A common misconception about buying a franchise is that franchisors will not negotiate with prospective franchisees. But the truth is, franchisors negotiate!
For many years, the Franchise Disclosure Document (FDD) was called the Uniform Franchise Offering Circular (UFOC), and the word “uniform” was often used to discourage negotiations at the time of buying a franchise.
When a prospective franchisee tried to negotiate, a franchisor would reply: “It’s a uniform offering. That means everyone gets the same deal. You’ll get the same terms as other franchisees. We don’t negotiate. ”
And politicians don’t lie.
Franchisors negotiate when it makes good sense
I don’t know why the UFOC became the FDD, but there must have been a good reason. However, the name change destroyed the franchisor’s easy out when franchise buyers asked to negotiate.
The “uniform” disclosure offered every franchise buyer the same upfront fee, the same royalty fee, the same start-up benefits, including training and support at no extra cost, for example, but modifications still occurred, and they occur today.
Franchisors negotiate, especially if it’s a “win-win” situation. And why not?
No, it’s not.
But it is dangerous, especially for the franchisor.
A typical scenario
Just imagine that you and I bought the same franchise at the same time. We then met in the franchisor’s initial training session, where we became good friends. When we had free time, we huddled up to figure out our strategies. Even though our respective franchises would be miles apart, we were part of the same brand, so our marketing plans looked very much alike. We bounced ideas off each other and had a good time doing so.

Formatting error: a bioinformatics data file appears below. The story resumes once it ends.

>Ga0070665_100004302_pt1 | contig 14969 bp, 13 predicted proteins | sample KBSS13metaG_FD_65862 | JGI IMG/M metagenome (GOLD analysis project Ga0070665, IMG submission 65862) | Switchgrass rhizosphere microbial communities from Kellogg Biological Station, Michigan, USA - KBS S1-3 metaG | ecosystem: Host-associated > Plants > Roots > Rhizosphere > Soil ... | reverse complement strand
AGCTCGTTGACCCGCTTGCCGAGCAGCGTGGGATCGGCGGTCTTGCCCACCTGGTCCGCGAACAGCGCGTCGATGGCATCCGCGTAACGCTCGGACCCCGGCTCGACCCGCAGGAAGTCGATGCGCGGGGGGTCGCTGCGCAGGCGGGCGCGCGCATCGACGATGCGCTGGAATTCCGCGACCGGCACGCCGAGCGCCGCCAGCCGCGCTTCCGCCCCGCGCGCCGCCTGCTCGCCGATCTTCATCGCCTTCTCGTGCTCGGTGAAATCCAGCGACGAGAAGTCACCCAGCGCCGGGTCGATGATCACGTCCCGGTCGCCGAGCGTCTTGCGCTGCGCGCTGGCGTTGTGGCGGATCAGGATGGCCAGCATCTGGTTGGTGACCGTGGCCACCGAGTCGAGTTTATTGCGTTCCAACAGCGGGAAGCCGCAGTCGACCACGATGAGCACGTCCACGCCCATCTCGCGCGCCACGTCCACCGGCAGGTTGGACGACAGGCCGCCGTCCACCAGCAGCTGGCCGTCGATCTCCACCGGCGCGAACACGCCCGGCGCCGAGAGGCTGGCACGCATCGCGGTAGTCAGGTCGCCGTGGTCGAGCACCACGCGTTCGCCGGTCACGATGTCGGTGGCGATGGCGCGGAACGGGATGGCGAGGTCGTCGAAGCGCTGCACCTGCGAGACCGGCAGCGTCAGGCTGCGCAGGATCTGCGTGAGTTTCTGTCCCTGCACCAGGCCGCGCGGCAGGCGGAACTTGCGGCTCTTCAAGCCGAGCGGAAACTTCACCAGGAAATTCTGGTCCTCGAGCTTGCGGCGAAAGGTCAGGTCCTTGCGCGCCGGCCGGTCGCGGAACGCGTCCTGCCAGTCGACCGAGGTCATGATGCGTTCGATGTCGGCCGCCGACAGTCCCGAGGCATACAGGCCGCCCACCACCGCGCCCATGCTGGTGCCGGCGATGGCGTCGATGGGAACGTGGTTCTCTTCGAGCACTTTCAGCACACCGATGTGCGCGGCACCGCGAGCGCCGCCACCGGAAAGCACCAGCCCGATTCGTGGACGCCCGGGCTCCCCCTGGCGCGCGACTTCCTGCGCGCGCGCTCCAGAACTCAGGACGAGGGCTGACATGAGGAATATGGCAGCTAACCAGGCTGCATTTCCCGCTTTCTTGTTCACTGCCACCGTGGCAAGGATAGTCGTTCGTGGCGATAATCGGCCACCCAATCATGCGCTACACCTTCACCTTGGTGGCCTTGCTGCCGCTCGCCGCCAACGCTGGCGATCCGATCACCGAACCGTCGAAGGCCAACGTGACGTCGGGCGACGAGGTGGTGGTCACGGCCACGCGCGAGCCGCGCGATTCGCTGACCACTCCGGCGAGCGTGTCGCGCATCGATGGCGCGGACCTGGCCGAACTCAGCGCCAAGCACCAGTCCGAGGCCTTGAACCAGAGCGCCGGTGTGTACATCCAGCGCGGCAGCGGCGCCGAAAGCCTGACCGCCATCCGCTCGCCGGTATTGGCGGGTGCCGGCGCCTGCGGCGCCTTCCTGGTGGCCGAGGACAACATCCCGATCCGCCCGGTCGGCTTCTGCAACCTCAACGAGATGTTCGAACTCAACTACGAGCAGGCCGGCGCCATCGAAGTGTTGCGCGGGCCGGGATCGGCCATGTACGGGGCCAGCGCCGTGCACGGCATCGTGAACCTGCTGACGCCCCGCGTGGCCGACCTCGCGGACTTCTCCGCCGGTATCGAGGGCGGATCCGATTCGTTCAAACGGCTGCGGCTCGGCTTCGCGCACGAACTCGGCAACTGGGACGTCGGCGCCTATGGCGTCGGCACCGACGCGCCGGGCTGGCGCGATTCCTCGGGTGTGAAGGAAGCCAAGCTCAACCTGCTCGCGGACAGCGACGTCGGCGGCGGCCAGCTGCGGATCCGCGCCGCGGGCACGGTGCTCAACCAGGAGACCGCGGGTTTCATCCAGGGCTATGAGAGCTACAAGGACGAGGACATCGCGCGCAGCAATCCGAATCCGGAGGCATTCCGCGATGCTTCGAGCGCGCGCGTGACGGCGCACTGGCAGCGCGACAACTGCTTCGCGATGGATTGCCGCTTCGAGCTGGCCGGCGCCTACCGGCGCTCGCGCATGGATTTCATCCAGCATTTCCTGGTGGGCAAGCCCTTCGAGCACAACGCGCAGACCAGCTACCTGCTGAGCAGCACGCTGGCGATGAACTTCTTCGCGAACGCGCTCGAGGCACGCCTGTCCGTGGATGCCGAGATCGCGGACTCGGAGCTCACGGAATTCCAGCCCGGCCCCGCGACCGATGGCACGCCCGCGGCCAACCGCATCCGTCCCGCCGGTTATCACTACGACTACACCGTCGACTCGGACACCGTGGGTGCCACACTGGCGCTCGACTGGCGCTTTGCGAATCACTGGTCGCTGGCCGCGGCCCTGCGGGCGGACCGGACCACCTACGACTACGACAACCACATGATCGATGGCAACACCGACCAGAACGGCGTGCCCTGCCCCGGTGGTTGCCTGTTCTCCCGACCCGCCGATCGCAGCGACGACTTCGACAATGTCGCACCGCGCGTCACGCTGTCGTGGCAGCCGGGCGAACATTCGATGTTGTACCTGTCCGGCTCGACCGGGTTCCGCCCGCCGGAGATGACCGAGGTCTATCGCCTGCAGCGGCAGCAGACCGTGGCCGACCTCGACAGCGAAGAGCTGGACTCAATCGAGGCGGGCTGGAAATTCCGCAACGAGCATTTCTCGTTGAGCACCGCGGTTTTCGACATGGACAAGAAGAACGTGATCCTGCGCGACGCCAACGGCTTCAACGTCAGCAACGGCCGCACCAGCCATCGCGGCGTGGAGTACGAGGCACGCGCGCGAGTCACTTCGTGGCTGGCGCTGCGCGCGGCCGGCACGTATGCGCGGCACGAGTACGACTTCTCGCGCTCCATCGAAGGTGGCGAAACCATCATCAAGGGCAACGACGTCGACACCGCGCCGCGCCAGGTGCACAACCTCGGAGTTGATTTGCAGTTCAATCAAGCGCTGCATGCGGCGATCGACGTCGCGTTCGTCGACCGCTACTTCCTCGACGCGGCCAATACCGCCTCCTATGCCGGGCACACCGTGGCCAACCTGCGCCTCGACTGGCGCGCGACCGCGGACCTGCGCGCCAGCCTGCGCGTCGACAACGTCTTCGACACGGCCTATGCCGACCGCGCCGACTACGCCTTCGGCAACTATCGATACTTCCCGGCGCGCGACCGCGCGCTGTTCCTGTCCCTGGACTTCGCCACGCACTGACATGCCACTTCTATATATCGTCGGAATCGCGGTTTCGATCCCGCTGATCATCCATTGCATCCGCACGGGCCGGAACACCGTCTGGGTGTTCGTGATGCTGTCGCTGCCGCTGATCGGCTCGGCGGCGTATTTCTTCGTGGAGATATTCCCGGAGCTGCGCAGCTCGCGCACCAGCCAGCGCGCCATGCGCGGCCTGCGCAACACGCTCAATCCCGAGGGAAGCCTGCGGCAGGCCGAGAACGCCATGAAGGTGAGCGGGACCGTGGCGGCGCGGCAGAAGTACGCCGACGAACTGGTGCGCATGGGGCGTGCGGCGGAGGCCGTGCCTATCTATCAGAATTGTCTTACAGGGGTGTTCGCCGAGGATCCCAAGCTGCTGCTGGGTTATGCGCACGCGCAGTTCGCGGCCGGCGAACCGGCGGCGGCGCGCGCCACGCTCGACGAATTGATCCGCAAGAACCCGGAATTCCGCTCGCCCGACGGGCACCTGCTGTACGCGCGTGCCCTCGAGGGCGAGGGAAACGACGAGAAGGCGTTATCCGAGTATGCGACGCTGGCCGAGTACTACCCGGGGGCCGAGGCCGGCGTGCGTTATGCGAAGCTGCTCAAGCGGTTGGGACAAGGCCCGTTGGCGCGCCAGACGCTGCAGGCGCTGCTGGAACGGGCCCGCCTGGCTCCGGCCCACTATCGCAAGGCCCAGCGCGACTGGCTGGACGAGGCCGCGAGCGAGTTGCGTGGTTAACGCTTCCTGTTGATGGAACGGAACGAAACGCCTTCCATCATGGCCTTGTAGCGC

Franchisors negotiate, especially if it’s a “win-win” situation. And why not?
Then one morning about a week into the training, we were alone at breakfast and we were re-evaluating our decision to buy a franchise. Generally, we were happy with the training, the corporate team, and the opportunities ahead.
You then said something like this: “Based on everything I see so far, I don’t mind paying a 7% royalty on my sales. How about you?”
Should I say that I got a better deal?
I had negotiated a 5.5% royalty for the first 24 months. I was able to do that because I brought some existing accounts with me into the franchise, and so the franchisor would immediately begin collecting a good chunk of money from me starting my first month in business.
Usually a franchisor has at least a 120 day waiting period before the royalties amount to much from any one franchisee. When franchisees are just getting started, and depending on the type of business, it takes time to ramp up sales. So franchisors know several months may go by before the franchisee’s royalties amount to much. Franchisors collect the royalty starting the first month, especially if they have a minimum royalty requirement, but it doesn’t add up to much in most situations.
Suddenly, I’m faced with a moral decision. I could just tell you, “Yes,” and let it go. Or I could reveal my better deal with an explanation.
Would you use my better deal to your advantage?
But telling the truth could upset you, and you might begin to think differently about the franchisor. Maybe not immediately, but if things aren’t working out for you, you may use that information down the road.
You might tell other franchisees about my deal, including others who might have been able to negotiate a better deal had they known the franchisor would negotiate.
The franchisor, by the way, never asked me to keep my deal secret, but when we worked out the terms it was clear that they were making an exception for me, and it would not be beneficial to them if other franchisees knew about our deal.
Even so, our deal was beneficial enough to them to reduce my royalty fee for two years.
Franchisors take a risk when they negotiate fees, territory, or other benefits, but in more than 35 years of working with franchisors, I’ve never known one that did not negotiate. If it makes good business sense, franchisors negotiate, and they should.
Good business sense is also common sense.
Bigger franchisors usually don’t negotiate